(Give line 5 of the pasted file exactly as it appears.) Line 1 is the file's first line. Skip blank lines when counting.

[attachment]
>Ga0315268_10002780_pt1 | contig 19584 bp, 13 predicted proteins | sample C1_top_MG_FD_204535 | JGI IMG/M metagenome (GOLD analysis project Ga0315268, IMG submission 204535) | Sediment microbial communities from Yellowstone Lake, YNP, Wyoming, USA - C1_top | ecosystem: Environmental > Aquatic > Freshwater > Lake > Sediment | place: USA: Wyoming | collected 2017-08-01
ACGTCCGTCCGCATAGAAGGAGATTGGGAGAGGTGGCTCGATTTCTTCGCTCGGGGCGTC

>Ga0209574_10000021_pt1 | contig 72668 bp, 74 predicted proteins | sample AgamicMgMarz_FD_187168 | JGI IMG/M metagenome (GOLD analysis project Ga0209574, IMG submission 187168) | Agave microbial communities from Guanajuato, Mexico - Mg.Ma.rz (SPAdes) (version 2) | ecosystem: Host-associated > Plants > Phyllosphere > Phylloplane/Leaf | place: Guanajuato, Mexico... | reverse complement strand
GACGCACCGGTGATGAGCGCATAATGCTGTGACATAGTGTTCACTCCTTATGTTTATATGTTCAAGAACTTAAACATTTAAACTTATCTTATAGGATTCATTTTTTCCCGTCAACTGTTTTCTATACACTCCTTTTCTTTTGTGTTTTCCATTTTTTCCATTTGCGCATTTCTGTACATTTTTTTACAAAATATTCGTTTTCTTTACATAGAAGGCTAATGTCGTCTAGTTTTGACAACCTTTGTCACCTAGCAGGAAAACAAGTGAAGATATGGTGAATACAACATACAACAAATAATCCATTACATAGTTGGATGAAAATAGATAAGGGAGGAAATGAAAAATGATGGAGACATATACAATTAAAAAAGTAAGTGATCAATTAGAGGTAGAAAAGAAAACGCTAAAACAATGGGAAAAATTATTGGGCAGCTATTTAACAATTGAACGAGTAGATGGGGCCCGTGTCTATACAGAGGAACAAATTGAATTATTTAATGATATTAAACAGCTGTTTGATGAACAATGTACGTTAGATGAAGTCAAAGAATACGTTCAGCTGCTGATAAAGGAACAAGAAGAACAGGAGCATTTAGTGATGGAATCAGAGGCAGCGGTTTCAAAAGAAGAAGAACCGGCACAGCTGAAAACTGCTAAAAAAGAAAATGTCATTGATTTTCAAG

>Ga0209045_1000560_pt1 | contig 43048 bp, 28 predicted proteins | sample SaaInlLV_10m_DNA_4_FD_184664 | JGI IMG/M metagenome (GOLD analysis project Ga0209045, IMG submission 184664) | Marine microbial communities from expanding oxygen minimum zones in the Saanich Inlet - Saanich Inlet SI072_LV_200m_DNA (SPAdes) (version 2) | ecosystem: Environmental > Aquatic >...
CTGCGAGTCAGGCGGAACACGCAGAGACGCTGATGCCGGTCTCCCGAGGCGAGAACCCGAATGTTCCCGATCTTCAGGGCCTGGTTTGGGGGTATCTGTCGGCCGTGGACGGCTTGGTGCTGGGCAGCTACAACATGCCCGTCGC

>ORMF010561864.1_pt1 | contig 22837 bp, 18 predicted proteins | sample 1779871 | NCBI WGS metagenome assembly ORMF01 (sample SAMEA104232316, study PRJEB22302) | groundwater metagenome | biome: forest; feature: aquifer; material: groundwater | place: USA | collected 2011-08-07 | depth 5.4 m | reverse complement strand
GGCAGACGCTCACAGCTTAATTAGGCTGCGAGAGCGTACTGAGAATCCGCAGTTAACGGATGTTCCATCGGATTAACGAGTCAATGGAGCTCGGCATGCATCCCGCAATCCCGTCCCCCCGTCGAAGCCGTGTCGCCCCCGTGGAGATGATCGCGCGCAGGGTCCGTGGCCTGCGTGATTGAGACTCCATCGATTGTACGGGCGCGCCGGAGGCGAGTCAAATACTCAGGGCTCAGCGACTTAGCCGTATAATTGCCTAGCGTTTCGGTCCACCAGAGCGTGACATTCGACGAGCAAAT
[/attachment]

>Ga0209045_1000560_pt1 | contig 43048 bp, 28 predicted proteins | sample SaaInlLV_10m_DNA_4_FD_184664 | JGI IMG/M metagenome (GOLD analysis project Ga0209045, IMG submission 184664) | Marine microbial communities from expanding oxygen minimum zones in the Saanich Inlet - Saanich Inlet SI072_LV_200m_DNA (SPAdes) (version 2) | ecosystem: Environmental > Aquatic >...